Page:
Heavy winds and thunderstorms can cause the electrical voltage in your home to experience wild fluctuations. These spikes in voltage can lead to voltage surges, which could have a severe impact on your electronic devices.
When the market is volatile, stock and index prices can move drastically. For example, a stock that was trading at Rs.100 could swing between 90 and 110. The situation becomes nerve-wracking for PUT option writers when the stock falls to 90 as this means their options have good chance of closing in-the-money. Similarly, CALL option writers also feel anxious when the stock moves up to 110 as this raises chances of their options expiring in-the-money.
Regardless of whether Calls or Puts are involved, when volatility rises the likelihood of an option expiring in the money increases. To illustrate this, consider someone wanting to write 500 CE options with the spot price at 475 and 10 days remaining until expiration – while there may be no intrinsic value the option will have some time value. As an example, let’s say the premium is Rs.20; they could pocket that money by writing the option, however if over that 10-day period volatility is forecasted to increase due to upcoming election results or corporate results then it is likely that the option may end in-the-money and all their collected premiums may be lost. Due to this fear of potential loss, what incentive do people have for writing options? The answer is a higher premium amount – had the premium been Rs.30 or Rs.40 instead then it would certainly make them think twice about writing it.
When volatility is anticipated to rise, option writers become anxious that they may be put in a situation where the option they’ve written will turn out to be in the money. Nonetheless, fear can be dealt with for a cost, so option writers demand greater premiums for writing options, thus making calls and puts costlier when volatility is expected to rise.
It can be seen that, when volatility rises, both call and put premiums also go up. The graphs here further demonstrate how the option premium is affected by changes in volatility and the number of days until expiry.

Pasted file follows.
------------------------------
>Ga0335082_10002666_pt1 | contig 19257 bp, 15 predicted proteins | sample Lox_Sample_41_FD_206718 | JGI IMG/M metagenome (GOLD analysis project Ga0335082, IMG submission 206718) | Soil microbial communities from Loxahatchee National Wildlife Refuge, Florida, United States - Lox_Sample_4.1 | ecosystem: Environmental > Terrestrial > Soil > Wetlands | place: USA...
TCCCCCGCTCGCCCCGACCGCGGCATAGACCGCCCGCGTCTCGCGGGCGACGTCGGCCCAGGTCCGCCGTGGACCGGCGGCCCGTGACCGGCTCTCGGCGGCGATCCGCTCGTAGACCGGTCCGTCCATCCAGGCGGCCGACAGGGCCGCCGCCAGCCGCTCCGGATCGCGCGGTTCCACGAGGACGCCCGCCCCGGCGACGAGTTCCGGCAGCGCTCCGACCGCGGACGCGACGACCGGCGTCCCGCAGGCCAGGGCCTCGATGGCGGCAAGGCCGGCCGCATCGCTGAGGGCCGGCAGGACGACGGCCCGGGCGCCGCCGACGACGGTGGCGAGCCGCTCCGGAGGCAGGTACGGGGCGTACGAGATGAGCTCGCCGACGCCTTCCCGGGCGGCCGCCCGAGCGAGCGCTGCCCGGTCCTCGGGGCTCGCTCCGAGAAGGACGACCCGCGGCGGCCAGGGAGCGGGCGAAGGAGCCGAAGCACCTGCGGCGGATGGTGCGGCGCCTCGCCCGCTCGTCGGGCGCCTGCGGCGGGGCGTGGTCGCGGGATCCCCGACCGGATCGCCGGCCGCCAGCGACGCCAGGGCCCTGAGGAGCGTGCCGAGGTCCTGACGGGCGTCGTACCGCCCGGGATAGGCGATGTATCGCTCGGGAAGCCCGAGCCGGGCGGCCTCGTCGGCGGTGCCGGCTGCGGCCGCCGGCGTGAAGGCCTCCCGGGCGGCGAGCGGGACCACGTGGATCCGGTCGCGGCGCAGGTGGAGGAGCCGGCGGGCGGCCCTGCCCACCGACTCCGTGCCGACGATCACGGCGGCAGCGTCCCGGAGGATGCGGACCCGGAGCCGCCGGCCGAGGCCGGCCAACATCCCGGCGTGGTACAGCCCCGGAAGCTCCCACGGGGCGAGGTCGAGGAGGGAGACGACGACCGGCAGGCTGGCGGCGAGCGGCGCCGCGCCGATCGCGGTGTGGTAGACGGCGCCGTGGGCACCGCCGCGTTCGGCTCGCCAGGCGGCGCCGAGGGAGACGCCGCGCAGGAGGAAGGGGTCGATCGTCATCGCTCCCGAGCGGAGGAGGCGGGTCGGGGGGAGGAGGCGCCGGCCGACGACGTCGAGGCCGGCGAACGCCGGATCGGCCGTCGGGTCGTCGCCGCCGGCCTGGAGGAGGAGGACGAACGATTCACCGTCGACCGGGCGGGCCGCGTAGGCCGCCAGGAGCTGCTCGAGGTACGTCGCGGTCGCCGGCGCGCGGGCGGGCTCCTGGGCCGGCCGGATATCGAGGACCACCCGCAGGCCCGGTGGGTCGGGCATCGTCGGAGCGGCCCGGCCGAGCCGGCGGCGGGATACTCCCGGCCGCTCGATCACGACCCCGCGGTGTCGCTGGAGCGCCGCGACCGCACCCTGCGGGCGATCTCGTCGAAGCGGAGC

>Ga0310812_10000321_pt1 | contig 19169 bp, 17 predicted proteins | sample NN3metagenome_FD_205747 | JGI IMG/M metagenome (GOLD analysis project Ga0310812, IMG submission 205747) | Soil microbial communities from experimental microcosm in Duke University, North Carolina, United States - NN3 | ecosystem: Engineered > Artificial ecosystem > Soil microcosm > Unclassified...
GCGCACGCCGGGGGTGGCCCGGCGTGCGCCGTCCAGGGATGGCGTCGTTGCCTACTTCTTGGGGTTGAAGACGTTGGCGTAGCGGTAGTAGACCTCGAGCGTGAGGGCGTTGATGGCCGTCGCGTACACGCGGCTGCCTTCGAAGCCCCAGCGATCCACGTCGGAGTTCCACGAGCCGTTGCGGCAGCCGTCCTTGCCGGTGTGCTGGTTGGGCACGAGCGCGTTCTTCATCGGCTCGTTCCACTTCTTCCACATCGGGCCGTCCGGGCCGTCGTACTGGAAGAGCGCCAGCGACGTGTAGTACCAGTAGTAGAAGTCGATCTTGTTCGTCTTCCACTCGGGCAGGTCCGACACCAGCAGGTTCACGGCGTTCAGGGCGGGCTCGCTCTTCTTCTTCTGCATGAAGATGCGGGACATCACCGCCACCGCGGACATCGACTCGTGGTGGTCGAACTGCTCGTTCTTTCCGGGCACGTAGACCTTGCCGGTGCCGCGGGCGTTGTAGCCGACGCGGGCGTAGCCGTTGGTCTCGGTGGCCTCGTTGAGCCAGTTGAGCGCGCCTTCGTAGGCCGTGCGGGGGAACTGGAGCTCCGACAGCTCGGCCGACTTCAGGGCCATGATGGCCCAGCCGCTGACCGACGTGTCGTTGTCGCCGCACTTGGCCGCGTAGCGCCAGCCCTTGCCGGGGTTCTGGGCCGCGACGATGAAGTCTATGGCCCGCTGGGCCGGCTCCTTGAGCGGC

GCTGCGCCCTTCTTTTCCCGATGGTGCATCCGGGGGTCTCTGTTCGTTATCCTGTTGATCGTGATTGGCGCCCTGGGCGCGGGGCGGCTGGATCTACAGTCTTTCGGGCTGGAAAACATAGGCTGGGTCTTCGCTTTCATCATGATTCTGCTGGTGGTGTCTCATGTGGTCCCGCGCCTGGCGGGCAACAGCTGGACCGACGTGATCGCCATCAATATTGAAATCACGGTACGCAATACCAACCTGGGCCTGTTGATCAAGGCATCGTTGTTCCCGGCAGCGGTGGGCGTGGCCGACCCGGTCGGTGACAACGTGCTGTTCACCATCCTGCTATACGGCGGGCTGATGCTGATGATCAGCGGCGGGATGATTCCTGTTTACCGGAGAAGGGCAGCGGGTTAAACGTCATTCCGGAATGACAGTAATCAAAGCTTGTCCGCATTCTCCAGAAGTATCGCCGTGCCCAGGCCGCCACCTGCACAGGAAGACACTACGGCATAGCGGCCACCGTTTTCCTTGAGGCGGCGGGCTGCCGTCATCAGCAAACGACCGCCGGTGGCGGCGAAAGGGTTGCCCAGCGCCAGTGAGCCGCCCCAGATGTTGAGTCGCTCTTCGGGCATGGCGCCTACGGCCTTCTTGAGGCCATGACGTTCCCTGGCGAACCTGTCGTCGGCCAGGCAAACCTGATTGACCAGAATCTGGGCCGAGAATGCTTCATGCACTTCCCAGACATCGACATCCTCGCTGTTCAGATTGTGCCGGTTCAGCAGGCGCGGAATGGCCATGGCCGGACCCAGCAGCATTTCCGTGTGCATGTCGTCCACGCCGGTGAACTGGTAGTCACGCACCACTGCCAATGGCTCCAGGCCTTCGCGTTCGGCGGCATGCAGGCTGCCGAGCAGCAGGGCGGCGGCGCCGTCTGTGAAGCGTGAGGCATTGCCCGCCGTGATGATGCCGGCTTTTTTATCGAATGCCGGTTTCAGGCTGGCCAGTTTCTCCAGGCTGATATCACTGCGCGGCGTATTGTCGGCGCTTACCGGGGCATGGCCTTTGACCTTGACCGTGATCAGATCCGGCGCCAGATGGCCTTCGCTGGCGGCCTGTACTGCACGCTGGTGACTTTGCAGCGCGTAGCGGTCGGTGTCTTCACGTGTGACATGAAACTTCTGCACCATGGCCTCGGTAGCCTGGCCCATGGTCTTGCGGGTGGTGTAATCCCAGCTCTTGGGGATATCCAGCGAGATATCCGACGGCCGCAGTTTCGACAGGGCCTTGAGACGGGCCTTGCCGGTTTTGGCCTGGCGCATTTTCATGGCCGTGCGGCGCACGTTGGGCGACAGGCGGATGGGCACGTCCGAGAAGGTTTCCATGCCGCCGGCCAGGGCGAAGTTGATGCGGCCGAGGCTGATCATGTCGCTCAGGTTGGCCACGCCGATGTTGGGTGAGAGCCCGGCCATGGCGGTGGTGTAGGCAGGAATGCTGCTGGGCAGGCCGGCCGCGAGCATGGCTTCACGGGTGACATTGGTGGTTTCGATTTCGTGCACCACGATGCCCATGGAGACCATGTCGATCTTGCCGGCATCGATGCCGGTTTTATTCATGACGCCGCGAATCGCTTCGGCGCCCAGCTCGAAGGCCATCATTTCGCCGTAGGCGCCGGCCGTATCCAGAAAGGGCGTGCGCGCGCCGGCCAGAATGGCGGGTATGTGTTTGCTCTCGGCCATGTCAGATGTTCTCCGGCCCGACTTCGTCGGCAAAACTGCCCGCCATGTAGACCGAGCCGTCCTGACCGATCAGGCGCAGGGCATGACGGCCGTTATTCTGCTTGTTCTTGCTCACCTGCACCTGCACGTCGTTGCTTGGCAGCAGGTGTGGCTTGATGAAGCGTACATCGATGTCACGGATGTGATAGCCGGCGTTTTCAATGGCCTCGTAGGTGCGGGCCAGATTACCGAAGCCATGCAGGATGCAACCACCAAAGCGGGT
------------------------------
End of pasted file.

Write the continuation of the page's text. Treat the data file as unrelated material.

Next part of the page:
Examine the first chart (CE). The blue line indicates the effect of volatility on premiums when there are 30 days left to expiry; while green and red represent it with 15 days and 5 days till expiry, respectively.
Taking this into consideration, here are a few points (these are pertinent to both Put and Call options) –
Taking the observations into account, we can draw a few conclusions.
It is evident that as volatility rises, premiums become higher, but the magnitude of this is not known. This is what Vega reveals.
The Vega of an option is a measure of how its value (premium) changes with every percentage change in volatility. Since options growth when volatility increases, this figure is always positive for both call and put options. For example – if the option’s vega is 0.15, it will experience a 0.15 change in theoretical value for each percentage of fluctuation in volatility.
– Taking things forward
It is now the perfect time to re-examine the course of this Option Trading module and where it will be headed in the upcoming chapters.
We began by grasping the fundamentals of options and then delved further into Call and Put options from both buyers’ and sellers’ viewpoints. Following this, we explored moneyness of options and other technical intricacies associated with them.
We additionally learned about option Greeks, including Delta, Gamma, Theta, and Vega. We also reviewed a mini series of topics related to Normal Distribution and Volatility.